Truth and Fiction

Historical fiction can be a slippery genre. How do you write about the past and make it relevant for today? How do you know that you’re telling the truth about the lives of people who lived before you? Is it okay to add bits? To embellish and turn facts on their head for the sake of a good story? I wrestle with these dilemmas all the time.

I read several different approaches to historical fiction over the weekend. Jackie French’s ‘Macbeth and Son’ was terrific. I’ve always admired her historical fiction – she’s so meticulous about historical detail that she really makes the past feel rich and vivid. I can see why this book wound up on the CBCA younger reader’s shortlist because it’s a great read. It could almost fudge into the bottom of the older reader’s list as the heroes of the story, Luke/Luchlan are both in their teens – their lives running parallel though centuries apart. The historical element was the most compelling section of the book but maybe, as a history buff, I’m biased.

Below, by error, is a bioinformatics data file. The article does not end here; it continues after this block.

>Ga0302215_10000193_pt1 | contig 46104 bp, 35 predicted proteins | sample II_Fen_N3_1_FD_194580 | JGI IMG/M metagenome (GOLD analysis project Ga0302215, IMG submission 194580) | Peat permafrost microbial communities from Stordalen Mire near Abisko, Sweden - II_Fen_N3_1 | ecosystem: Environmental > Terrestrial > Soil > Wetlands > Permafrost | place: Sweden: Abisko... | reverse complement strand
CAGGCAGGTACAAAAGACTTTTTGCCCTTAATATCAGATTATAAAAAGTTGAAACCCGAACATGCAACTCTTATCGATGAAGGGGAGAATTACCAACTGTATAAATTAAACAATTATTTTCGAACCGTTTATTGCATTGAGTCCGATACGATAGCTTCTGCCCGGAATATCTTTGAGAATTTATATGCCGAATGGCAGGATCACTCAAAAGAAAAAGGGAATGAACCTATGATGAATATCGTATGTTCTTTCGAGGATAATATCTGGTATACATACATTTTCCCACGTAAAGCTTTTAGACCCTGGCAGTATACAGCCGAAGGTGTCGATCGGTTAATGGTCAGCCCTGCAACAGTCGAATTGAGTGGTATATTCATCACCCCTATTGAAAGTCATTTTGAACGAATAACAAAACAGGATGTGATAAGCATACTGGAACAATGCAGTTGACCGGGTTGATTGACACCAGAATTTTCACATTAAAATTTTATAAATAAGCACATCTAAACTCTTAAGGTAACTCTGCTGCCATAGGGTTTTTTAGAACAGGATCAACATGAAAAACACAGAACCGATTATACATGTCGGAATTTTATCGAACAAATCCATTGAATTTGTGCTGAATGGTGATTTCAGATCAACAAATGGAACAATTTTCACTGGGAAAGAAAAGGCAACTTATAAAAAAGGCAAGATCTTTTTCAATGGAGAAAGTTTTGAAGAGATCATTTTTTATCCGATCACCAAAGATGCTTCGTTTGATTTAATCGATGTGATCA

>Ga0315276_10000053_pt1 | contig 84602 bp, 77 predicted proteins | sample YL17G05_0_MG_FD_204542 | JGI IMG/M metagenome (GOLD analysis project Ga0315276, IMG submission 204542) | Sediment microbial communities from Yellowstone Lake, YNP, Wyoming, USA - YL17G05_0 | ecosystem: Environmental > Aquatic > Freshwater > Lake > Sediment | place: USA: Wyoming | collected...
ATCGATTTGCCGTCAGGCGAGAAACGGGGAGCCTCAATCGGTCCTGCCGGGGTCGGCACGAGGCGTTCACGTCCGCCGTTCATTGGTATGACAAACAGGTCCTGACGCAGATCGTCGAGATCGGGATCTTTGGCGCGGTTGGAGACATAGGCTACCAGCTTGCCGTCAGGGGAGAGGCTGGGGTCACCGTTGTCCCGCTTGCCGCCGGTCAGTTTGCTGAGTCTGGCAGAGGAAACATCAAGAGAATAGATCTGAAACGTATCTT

‘I, Coriander’ by Sally Gardner has a completely different approach to history, merging magic and historical fact in a way that I’d normally find distracting. Coriander’s mother keeps a magic, silvery ‘shadow’ in an ebony box in their London home during Cromwell’s reign in the late 17th century. But the magic and the history merge into an engrossing read. The sort of book you can’t put down.
The history felt so authentic and rich and the fantasy was equally satisfying though I can’t help feeling a twinge of slightly pedantic unease about combining the two. But I couldn’t have been that uneasy because I sat up until 2.00 am to finish it. Serious fun.

Kirsty is an Australian author of books for children and young adults.

“Every adult was once a child and the child inside them never disappears.”

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